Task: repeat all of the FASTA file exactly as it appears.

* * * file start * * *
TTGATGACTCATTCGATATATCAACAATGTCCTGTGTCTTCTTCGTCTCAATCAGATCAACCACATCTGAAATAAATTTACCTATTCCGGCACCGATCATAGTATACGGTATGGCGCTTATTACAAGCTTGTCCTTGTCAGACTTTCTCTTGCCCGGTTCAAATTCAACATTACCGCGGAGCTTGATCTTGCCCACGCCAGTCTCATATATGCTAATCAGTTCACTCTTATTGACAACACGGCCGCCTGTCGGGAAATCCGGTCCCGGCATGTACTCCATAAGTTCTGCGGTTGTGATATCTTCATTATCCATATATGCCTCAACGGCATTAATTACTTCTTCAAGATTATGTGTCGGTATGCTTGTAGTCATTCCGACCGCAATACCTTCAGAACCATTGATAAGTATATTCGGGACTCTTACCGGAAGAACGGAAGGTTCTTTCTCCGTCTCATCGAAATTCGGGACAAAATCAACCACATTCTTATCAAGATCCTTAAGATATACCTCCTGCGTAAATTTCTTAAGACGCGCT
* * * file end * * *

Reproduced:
TTGATGACTCATTCGATATATCAACAATGTCCTGTGTCTTCTTCGTCTCAATCAGATCAACCACATCTGAAATAAATTTACCTATTCCGGCACCGATCATAGTATACGGTATGGCGCTTATTACAAGCTTGTCCTTGTCAGACTTTCTCTTGCCCGGTTCAAATTCAACATTACCGCGGAGCTTGATCTTGCCCACGCCAGTCTCATATATGCTAATCAGTTCACTCTTATTGACAACACGGCCGCCTGTCGGGAAATCCGGTCCCGGCATGTACTCCATAAGTTCTGCGGTTGTGATATCTTCATTATCCATATATGCCTCAACGGCATTAATTACTTCTTCAAGATTATGTGTCGGTATGCTTGTAGTCATTCCGACCGCAATACCTTCAGAACCATTGATAAGTATATTCGGGACTCTTACCGGAAGAACGGAAGGTTCTTTCTCCGTCTCATCGAAATTCGGGACAAAATCAACCACATTCTTATCAAGATCCTTAAGATATACCTCCTGCGTAAATTTCTTAAGACGCGCT